Smart road network gets security upgrade with new federal funding
Researchers will test secure connections enabling automated vehicles and roadside equipment to communicate without comprising people’s privacy.
By MICHAEL BROWN
A futuristic road system that allows vehicles to communicate with each other and the road around them got a funding boost yesterday, to test the security of the information going back and forth.
The Security Credential Management System (SCMS) for connected automated vehicle technology will be incorporated into the U of A-led ACTIVE-AURORA connected vehicle test bed network, thanks to a $500,000 grant from Transport Canada.
ACTIVE-AURORA is Canada’s first network of on-road test zones that provide a harsh winter climate to test connected vehicle systems, technologies, applications and services for traffic, transit, goods movement and active transportation.
As part of the second phase of the test, Qiu’s team is looking to shore up the security protocols to safeguard against security breaches when vehicles begin communicating with each other and the traffic management centre.
“Developing a Security Credential Management System is an essential technical component to ensure that connected vehicles can securely function and communicate effectively as they become more widespread,” said Tony Qiu, director of the U of A’s Centre for Smart Transportation in the Department of Civil and Environmental Engineering. “It is a critical component that will help us move one step closer to seeing more of this technology on public roads.”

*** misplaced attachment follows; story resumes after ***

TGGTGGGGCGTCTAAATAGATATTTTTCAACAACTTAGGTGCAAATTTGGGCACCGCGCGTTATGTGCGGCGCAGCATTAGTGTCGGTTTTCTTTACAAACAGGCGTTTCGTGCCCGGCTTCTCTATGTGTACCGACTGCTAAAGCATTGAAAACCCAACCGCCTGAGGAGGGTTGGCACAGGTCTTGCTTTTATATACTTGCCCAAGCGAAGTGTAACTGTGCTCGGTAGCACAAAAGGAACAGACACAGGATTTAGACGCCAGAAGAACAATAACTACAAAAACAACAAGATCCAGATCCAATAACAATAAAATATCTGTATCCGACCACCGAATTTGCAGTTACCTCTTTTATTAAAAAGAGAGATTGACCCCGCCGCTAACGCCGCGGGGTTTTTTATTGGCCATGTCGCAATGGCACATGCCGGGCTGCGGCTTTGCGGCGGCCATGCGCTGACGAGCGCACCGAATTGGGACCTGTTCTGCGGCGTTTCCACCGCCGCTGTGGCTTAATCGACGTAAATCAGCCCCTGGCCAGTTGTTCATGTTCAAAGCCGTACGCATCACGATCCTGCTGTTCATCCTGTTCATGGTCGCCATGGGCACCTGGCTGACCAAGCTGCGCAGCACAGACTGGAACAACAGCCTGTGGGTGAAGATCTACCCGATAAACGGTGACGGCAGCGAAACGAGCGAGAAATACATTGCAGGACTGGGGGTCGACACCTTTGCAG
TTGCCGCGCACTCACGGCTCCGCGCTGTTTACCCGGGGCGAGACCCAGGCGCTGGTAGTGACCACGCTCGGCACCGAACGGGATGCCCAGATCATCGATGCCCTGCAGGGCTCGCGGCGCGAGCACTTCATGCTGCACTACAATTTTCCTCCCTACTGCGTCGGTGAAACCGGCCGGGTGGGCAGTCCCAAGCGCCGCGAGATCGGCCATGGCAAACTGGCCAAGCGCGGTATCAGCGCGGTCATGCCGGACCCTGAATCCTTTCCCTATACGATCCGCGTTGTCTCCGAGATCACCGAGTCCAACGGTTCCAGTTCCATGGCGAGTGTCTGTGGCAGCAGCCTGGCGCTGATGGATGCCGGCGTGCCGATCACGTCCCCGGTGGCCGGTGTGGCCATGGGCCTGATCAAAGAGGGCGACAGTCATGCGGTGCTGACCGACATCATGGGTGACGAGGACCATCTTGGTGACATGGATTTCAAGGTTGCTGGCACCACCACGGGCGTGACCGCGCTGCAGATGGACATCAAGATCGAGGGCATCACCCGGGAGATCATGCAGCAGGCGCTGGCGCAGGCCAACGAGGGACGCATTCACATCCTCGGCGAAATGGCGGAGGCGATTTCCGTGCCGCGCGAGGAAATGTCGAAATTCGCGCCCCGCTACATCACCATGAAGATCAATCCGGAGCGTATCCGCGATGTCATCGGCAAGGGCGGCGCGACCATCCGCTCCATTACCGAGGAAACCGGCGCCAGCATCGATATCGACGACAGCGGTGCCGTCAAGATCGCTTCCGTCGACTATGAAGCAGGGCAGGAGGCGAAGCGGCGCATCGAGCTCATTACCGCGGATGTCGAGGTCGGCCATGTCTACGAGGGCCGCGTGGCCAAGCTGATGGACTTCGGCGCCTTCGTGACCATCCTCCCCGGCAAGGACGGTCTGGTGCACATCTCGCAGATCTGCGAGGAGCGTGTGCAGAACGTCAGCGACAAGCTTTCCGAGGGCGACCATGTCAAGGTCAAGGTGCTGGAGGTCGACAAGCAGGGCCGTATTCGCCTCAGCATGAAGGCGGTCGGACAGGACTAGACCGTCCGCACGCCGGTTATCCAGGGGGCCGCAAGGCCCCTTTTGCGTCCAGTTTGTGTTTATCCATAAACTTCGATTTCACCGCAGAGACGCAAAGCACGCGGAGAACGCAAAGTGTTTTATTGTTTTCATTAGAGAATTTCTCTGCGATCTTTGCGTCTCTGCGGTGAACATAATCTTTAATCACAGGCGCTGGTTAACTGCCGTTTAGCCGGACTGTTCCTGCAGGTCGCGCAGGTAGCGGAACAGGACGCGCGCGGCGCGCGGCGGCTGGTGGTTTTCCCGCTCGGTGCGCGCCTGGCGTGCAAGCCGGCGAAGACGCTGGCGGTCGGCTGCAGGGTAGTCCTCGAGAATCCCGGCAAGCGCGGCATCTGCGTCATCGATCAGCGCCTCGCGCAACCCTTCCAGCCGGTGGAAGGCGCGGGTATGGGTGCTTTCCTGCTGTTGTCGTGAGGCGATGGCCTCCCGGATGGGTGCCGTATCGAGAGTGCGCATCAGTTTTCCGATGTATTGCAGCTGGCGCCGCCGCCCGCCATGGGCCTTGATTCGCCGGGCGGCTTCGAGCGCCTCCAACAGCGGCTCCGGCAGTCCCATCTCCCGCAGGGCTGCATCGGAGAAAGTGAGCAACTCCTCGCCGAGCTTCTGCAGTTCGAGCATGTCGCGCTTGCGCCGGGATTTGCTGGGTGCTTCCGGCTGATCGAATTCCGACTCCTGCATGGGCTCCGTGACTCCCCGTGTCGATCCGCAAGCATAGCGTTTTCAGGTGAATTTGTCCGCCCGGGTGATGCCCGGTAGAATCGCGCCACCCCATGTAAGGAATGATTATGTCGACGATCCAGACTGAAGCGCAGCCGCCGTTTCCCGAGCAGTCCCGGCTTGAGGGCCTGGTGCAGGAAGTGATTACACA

Using technology that connects vehicles in real time with roadside equipment such as traffic lights or message signs, connected and automated vehicles have the potential to improve road safety, reduce congestion, increase mobility, protect the environment and generate new economic opportunities, Qiu said.
ACTIVE-AURORA launched in 2014 as a collaboration between the Government of Canada, the Government of Alberta, the City of Edmonton, the Centre for Smart Transportation and the University of British Columbia.
Qiu and his team are now working with the city testing special vehicle signal technology on 23rd Avenue. Other test beds in Edmonton are on the west leg of Whitemud Drive and in the northwest corner of Anthony Henday Drive. A new connected and automated vehicle test track is being set up at the U of A’s south campus to look at how the technology can be used to reduce congestion and improve safety and traffic flow.
Qiu’s team is also working with Edmonton and Calgary on autonomous shuttle testing.
Amarjeet Sohi, federal minister of infrastructure and communities, was on campus for the announcement of the project, which is part of $2.9 million in funding from Transport Canada’s Program to Advance Connectivity and Automation in the Transportation System.